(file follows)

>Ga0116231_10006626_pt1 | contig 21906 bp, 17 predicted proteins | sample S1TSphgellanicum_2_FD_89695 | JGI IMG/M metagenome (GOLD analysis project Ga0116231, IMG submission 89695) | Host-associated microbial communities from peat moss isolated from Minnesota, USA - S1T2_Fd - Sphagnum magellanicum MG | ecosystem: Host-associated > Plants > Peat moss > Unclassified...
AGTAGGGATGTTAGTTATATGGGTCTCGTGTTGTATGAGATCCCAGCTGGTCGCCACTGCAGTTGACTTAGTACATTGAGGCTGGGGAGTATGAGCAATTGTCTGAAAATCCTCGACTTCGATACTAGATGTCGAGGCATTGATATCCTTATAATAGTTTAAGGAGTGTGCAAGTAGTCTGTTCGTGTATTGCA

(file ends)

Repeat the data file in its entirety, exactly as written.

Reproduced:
>Ga0116231_10006626_pt1 | contig 21906 bp, 17 predicted proteins | sample S1TSphgellanicum_2_FD_89695 | JGI IMG/M metagenome (GOLD analysis project Ga0116231, IMG submission 89695) | Host-associated microbial communities from peat moss isolated from Minnesota, USA - S1T2_Fd - Sphagnum magellanicum MG | ecosystem: Host-associated > Plants > Peat moss > Unclassified...
AGTAGGGATGTTAGTTATATGGGTCTCGTGTTGTATGAGATCCCAGCTGGTCGCCACTGCAGTTGACTTAGTACATTGAGGCTGGGGAGTATGAGCAATTGTCTGAAAATCCTCGACTTCGATACTAGATGTCGAGGCATTGATATCCTTATAATAGTTTAAGGAGTGTGCAAGTAGTCTGTTCGTGTATTGCA